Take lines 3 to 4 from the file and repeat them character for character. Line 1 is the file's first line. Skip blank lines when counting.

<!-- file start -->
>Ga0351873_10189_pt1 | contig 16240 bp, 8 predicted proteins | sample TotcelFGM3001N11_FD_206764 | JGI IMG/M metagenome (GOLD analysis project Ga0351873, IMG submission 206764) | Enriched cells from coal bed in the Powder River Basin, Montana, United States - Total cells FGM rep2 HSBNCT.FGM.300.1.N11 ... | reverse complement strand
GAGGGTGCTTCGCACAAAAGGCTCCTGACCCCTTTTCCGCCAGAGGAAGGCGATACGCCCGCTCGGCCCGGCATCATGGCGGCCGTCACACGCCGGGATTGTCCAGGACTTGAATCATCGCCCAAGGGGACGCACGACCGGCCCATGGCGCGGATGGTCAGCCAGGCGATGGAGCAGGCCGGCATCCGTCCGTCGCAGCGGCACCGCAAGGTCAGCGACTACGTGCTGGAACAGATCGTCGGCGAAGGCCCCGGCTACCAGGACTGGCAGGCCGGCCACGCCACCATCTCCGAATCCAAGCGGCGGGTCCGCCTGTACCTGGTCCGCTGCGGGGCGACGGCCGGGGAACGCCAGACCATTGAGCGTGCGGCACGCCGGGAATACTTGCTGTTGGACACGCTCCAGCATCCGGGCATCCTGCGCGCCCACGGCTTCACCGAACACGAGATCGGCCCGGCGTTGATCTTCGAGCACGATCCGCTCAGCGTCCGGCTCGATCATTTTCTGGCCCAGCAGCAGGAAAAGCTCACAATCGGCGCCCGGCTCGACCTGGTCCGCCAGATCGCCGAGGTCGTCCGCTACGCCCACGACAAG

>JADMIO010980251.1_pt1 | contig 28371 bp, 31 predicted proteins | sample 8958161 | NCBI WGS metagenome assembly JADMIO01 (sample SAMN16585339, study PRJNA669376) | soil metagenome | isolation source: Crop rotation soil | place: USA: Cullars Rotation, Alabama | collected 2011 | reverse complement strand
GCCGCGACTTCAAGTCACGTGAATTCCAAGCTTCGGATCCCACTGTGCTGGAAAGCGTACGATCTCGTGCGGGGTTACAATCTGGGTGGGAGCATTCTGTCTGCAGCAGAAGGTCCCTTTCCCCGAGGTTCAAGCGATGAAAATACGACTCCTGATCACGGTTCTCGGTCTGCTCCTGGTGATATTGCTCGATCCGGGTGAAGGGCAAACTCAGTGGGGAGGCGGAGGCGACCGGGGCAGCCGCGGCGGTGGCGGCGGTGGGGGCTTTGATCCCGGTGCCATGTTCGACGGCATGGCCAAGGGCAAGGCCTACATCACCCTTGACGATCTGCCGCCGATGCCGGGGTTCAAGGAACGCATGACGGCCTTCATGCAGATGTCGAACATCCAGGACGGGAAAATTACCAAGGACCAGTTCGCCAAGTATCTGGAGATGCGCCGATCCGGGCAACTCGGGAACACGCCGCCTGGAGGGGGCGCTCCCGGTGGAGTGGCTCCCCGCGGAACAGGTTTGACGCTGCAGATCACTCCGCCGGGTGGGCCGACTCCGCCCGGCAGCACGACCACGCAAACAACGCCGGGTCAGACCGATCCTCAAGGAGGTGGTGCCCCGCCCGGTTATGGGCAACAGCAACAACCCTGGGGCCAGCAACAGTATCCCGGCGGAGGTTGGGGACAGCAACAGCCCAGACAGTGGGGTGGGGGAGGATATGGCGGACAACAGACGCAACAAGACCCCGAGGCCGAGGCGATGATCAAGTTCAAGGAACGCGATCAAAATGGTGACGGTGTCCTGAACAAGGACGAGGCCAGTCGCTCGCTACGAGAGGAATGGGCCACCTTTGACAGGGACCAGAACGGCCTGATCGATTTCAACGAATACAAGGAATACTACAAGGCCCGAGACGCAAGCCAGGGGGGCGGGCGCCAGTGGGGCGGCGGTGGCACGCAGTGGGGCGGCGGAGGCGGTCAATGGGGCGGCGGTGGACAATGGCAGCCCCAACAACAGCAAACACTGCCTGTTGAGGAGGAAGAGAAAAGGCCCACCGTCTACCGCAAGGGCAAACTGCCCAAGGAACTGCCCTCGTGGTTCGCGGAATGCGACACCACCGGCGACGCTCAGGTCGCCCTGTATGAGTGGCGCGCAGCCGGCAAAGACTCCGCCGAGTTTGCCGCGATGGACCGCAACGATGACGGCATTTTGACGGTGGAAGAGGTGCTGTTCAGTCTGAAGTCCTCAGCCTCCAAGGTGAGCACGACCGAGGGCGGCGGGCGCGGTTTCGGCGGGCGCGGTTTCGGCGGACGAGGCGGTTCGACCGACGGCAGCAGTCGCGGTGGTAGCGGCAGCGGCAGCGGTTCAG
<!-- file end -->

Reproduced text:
>JADMIO010980251.1_pt1 | contig 28371 bp, 31 predicted proteins | sample 8958161 | NCBI WGS metagenome assembly JADMIO01 (sample SAMN16585339, study PRJNA669376) | soil metagenome | isolation source: Crop rotation soil | place: USA: Cullars Rotation, Alabama | collected 2011 | reverse complement strand
GCCGCGACTTCAAGTCACGTGAATTCCAAGCTTCGGATCCCACTGTGCTGGAAAGCGTACGATCTCGTGCGGGGTTACAATCTGGGTGGGAGCATTCTGTCTGCAGCAGAAGGTCCCTTTCCCCGAGGTTCAAGCGATGAAAATACGACTCCTGATCACGGTTCTCGGTCTGCTCCTGGTGATATTGCTCGATCCGGGTGAAGGGCAAACTCAGTGGGGAGGCGGAGGCGACCGGGGCAGCCGCGGCGGTGGCGGCGGTGGGGGCTTTGATCCCGGTGCCATGTTCGACGGCATGGCCAAGGGCAAGGCCTACATCACCCTTGACGATCTGCCGCCGATGCCGGGGTTCAAGGAACGCATGACGGCCTTCATGCAGATGTCGAACATCCAGGACGGGAAAATTACCAAGGACCAGTTCGCCAAGTATCTGGAGATGCGCCGATCCGGGCAACTCGGGAACACGCCGCCTGGAGGGGGCGCTCCCGGTGGAGTGGCTCCCCGCGGAACAGGTTTGACGCTGCAGATCACTCCGCCGGGTGGGCCGACTCCGCCCGGCAGCACGACCACGCAAACAACGCCGGGTCAGACCGATCCTCAAGGAGGTGGTGCCCCGCCCGGTTATGGGCAACAGCAACAACCCTGGGGCCAGCAACAGTATCCCGGCGGAGGTTGGGGACAGCAACAGCCCAGACAGTGGGGTGGGGGAGGATATGGCGGACAACAGACGCAACAAGACCCCGAGGCCGAGGCGATGATCAAGTTCAAGGAACGCGATCAAAATGGTGACGGTGTCCTGAACAAGGACGAGGCCAGTCGCTCGCTACGAGAGGAATGGGCCACCTTTGACAGGGACCAGAACGGCCTGATCGATTTCAACGAATACAAGGAATACTACAAGGCCCGAGACGCAAGCCAGGGGGGCGGGCGCCAGTGGGGCGGCGGTGGCACGCAGTGGGGCGGCGGAGGCGGTCAATGGGGCGGCGGTGGACAATGGCAGCCCCAACAACAGCAAACACTGCCTGTTGAGGAGGAAGAGAAAAGGCCCACCGTCTACCGCAAGGGCAAACTGCCCAAGGAACTGCCCTCGTGGTTCGCGGAATGCGACACCACCGGCGACGCTCAGGTCGCCCTGTATGAGTGGCGCGCAGCCGGCAAAGACTCCGCCGAGTTTGCCGCGATGGACCGCAACGATGACGGCATTTTGACGGTGGAAGAGGTGCTGTTCAGTCTGAAGTCCTCAGCCTCCAAGGTGAGCACGACCGAGGGCGGCGGGCGCGGTTTCGGCGGGCGCGGTTTCGGCGGACGAGGCGGTTCGACCGACGGCAGCAGTCGCGGTGGTAGCGGCAGCGGCAGCGGTTCAG